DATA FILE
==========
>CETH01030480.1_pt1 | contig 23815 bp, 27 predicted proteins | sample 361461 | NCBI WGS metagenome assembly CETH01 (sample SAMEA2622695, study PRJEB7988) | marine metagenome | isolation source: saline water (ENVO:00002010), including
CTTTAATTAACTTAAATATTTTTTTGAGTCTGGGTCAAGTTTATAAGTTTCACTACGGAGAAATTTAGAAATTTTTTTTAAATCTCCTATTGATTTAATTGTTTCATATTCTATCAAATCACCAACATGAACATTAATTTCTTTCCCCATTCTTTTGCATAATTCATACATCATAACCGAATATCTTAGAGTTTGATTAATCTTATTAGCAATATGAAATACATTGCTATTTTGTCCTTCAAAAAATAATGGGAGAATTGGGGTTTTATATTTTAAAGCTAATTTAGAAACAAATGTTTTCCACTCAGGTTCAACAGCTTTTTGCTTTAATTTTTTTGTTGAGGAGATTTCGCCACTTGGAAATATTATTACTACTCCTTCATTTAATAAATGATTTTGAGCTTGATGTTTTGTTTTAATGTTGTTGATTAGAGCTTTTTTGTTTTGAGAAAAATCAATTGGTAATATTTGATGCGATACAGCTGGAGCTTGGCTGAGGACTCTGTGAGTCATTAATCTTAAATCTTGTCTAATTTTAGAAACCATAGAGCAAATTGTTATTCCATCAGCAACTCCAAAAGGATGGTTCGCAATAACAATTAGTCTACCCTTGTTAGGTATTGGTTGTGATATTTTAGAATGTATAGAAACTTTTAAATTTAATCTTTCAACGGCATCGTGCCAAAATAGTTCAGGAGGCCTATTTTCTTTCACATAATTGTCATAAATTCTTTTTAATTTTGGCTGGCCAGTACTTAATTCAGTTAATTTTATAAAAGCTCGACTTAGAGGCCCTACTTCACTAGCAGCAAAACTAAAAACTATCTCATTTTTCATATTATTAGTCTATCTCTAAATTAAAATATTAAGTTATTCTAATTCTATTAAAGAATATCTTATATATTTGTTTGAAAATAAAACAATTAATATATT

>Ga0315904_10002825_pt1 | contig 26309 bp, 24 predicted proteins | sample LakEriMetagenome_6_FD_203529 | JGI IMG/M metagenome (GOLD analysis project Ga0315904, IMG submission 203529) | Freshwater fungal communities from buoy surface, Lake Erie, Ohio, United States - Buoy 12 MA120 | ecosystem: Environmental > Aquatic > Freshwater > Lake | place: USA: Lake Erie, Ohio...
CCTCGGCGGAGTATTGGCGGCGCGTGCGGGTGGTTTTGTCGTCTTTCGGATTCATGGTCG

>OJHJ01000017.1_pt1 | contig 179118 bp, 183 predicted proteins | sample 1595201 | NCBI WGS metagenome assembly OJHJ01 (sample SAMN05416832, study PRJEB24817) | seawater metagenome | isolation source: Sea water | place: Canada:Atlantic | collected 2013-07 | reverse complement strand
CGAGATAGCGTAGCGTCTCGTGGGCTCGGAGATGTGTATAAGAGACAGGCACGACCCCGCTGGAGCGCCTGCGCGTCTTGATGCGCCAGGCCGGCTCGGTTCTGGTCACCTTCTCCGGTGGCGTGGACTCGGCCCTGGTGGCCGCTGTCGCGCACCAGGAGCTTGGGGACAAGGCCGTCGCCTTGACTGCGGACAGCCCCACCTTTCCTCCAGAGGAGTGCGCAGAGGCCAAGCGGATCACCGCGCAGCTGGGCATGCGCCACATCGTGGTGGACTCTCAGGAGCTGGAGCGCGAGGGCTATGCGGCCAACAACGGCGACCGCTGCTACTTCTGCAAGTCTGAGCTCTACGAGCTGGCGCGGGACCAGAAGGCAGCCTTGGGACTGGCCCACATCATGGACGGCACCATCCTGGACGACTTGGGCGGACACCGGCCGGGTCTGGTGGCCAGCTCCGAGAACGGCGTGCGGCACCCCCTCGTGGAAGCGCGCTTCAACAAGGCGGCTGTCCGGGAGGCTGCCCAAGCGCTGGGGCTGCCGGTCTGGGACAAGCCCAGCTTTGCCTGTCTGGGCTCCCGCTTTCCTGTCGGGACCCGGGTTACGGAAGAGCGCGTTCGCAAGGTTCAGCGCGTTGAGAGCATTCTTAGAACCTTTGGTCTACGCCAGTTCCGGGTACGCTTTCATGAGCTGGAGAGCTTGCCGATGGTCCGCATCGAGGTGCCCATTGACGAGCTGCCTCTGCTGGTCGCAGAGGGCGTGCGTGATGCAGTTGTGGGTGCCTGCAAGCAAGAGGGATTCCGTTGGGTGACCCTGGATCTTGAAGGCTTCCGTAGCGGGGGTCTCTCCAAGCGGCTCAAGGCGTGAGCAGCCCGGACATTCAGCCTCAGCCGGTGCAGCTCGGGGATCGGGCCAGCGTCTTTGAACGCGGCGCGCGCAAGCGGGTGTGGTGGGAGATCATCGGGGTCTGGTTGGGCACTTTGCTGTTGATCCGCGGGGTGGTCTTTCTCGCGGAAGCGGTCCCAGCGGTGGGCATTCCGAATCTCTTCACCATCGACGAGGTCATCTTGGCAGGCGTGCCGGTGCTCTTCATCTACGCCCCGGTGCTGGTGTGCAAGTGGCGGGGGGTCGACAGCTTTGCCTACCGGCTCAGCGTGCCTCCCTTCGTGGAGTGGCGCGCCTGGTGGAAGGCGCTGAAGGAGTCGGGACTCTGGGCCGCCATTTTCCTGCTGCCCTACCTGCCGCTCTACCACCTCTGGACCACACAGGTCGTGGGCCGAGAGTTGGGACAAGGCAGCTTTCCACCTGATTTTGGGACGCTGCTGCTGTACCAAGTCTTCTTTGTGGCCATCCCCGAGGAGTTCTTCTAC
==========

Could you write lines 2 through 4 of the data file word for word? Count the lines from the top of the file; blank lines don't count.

CTTTAATTAACTTAAATATTTTTTTGAGTCTGGGTCAAGTTTATAAGTTTCACTACGGAGAAATTTAGAAATTTTTTTTAAATCTCCTATTGATTTAATTGTTTCATATTCTATCAAATCACCAACATGAACATTAATTTCTTTCCCCATTCTTTTGCATAATTCATACATCATAACCGAATATCTTAGAGTTTGATTAATCTTATTAGCAATATGAAATACATTGCTATTTTGTCCTTCAAAAAATAATGGGAGAATTGGGGTTTTATATTTTAAAGCTAATTTAGAAACAAATGTTTTCCACTCAGGTTCAACAGCTTTTTGCTTTAATTTTTTTGTTGAGGAGATTTCGCCACTTGGAAATATTATTACTACTCCTTCATTTAATAAATGATTTTGAGCTTGATGTTTTGTTTTAATGTTGTTGATTAGAGCTTTTTTGTTTTGAGAAAAATCAATTGGTAATATTTGATGCGATACAGCTGGAGCTTGGCTGAGGACTCTGTGAGTCATTAATCTTAAATCTTGTCTAATTTTAGAAACCATAGAGCAAATTGTTATTCCATCAGCAACTCCAAAAGGATGGTTCGCAATAACAATTAGTCTACCCTTGTTAGGTATTGGTTGTGATATTTTAGAATGTATAGAAACTTTTAAATTTAATCTTTCAACGGCATCGTGCCAAAATAGTTCAGGAGGCCTATTTTCTTTCACATAATTGTCATAAATTCTTTTTAATTTTGGCTGGCCAGTACTTAATTCAGTTAATTTTATAAAAGCTCGACTTAGAGGCCCTACTTCACTAGCAGCAAAACTAAAAACTATCTCATTTTTCATATTATTAGTCTATCTCTAAATTAAAATATTAAGTTATTCTAATTCTATTAAAGAATATCTTATATATTTGTTTGAAAATAAAACAATTAATATATT

>Ga0315904_10002825_pt1 | contig 26309 bp, 24 predicted proteins | sample LakEriMetagenome_6_FD_203529 | JGI IMG/M metagenome (GOLD analysis project Ga0315904, IMG submission 203529) | Freshwater fungal communities from buoy surface, Lake Erie, Ohio, United States - Buoy 12 MA120 | ecosystem: Environmental > Aquatic > Freshwater > Lake | place: USA: Lake Erie, Ohio...
CCTCGGCGGAGTATTGGCGGCGCGTGCGGGTGGTTTTGTCGTCTTTCGGATTCATGGTCG